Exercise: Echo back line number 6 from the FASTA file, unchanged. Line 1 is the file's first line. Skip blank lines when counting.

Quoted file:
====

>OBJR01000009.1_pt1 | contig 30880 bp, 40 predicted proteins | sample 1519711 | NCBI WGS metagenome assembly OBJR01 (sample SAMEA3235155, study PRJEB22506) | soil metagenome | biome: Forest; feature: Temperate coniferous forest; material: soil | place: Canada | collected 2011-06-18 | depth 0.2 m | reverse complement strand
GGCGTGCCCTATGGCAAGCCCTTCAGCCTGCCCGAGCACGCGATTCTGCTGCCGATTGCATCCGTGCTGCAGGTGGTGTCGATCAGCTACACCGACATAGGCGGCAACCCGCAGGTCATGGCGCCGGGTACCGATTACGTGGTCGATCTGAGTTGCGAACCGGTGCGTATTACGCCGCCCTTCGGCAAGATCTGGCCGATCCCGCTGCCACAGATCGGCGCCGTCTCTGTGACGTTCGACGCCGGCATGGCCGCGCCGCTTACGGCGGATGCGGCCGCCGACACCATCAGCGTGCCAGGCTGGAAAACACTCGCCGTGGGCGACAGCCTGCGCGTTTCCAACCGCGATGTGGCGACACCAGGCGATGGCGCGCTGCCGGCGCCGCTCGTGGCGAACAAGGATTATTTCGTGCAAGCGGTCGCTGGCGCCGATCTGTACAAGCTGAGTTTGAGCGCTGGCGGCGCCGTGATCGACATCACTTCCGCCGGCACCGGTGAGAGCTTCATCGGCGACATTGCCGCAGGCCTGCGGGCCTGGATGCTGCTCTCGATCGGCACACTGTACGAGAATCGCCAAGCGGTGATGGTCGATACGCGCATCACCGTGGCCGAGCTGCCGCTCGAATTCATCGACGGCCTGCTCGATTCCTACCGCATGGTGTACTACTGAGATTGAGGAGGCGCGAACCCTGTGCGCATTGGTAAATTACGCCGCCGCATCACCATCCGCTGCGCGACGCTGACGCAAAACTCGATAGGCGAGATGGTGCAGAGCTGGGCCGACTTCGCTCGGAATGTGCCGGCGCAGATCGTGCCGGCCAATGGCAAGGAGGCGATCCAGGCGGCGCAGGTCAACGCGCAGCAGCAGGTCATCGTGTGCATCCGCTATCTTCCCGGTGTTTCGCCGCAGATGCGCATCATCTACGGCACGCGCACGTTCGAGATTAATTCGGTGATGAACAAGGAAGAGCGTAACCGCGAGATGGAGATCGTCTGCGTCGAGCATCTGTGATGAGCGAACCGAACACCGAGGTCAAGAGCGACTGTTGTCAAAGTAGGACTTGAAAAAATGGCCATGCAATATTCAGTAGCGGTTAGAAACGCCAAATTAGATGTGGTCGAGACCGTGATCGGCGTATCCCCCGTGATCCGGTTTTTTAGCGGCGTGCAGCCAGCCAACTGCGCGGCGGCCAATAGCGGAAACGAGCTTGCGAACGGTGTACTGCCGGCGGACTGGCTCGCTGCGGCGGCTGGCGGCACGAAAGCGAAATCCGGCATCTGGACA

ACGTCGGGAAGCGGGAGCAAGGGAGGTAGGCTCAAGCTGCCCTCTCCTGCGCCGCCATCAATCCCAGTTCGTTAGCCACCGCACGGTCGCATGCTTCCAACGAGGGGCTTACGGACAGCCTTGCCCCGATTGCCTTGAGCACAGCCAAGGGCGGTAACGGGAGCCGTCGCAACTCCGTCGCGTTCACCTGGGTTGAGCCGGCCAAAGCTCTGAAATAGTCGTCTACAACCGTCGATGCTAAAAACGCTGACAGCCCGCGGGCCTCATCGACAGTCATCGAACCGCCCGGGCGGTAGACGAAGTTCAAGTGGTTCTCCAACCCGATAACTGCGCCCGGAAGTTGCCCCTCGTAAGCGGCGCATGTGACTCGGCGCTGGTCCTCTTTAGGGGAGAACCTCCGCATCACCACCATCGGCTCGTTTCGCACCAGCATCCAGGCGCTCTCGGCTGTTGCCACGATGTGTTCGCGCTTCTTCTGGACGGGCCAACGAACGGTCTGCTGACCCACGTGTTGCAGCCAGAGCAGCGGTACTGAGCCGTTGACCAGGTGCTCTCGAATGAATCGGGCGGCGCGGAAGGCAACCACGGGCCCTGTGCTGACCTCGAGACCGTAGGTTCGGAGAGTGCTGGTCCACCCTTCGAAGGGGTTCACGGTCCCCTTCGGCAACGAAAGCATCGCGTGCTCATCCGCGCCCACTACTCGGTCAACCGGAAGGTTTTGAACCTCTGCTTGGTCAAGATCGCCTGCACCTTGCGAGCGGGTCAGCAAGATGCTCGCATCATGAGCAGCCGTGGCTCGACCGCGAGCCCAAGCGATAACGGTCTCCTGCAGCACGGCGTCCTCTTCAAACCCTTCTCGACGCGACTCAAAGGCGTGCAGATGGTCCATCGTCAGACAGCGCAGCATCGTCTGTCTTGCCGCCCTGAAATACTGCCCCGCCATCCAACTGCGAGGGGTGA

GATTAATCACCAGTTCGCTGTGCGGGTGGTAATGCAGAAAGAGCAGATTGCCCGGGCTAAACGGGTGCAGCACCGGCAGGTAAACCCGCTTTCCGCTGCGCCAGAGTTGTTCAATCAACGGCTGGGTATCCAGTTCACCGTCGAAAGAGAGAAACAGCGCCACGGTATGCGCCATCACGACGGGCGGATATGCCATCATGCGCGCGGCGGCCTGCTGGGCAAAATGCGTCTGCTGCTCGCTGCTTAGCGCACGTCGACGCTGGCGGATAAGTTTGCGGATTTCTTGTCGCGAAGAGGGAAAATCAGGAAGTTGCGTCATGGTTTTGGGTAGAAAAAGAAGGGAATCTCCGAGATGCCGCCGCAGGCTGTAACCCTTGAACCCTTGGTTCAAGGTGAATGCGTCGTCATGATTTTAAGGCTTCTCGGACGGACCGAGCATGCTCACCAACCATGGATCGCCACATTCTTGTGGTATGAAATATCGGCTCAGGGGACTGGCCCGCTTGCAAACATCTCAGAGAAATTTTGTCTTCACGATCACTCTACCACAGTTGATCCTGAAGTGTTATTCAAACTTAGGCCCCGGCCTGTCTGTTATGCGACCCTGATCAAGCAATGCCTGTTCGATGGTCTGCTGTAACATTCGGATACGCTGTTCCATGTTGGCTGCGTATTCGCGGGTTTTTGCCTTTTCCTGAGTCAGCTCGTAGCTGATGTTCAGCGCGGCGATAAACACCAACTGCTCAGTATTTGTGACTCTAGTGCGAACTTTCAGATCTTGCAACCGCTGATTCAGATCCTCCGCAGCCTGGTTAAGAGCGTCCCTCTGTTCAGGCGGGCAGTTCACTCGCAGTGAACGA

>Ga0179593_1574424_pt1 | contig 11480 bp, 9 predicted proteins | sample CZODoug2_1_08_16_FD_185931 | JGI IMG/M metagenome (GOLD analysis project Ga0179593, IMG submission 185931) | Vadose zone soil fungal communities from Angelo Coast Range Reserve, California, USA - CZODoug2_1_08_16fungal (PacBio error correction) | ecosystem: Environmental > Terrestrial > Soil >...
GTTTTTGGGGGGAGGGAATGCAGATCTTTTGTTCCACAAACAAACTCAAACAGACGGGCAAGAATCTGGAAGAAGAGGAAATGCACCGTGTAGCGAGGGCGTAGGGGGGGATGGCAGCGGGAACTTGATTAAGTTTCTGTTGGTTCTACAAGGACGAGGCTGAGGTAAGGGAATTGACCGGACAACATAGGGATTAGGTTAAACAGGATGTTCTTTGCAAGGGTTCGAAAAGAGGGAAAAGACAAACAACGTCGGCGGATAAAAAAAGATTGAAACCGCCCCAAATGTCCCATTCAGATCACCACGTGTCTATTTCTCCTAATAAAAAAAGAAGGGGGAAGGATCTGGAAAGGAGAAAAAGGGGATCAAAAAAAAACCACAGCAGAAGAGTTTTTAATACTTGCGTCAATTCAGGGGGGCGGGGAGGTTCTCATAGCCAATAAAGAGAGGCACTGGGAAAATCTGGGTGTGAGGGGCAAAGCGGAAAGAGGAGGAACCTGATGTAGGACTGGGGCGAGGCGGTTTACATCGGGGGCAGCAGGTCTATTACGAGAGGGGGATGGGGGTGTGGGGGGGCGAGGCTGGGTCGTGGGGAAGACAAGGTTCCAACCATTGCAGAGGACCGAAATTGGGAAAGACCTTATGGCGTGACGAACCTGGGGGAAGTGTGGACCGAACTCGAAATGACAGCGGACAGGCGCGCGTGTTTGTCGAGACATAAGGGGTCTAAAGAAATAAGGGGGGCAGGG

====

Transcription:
GTTTTTGGGGGGAGGGAATGCAGATCTTTTGTTCCACAAACAAACTCAAACAGACGGGCAAGAATCTGGAAGAAGAGGAAATGCACCGTGTAGCGAGGGCGTAGGGGGGGATGGCAGCGGGAACTTGATTAAGTTTCTGTTGGTTCTACAAGGACGAGGCTGAGGTAAGGGAATTGACCGGACAACATAGGGATTAGGTTAAACAGGATGTTCTTTGCAAGGGTTCGAAAAGAGGGAAAAGACAAACAACGTCGGCGGATAAAAAAAGATTGAAACCGCCCCAAATGTCCCATTCAGATCACCACGTGTCTATTTCTCCTAATAAAAAAAGAAGGGGGAAGGATCTGGAAAGGAGAAAAAGGGGATCAAAAAAAAACCACAGCAGAAGAGTTTTTAATACTTGCGTCAATTCAGGGGGGCGGGGAGGTTCTCATAGCCAATAAAGAGAGGCACTGGGAAAATCTGGGTGTGAGGGGCAAAGCGGAAAGAGGAGGAACCTGATGTAGGACTGGGGCGAGGCGGTTTACATCGGGGGCAGCAGGTCTATTACGAGAGGGGGATGGGGGTGTGGGGGGGCGAGGCTGGGTCGTGGGGAAGACAAGGTTCCAACCATTGCAGAGGACCGAAATTGGGAAAGACCTTATGGCGTGACGAACCTGGGGGAAGTGTGGACCGAACTCGAAATGACAGCGGACAGGCGCGCGTGTTTGTCGAGACATAAGGGGTCTAAAGAAATAAGGGGGGCAGGG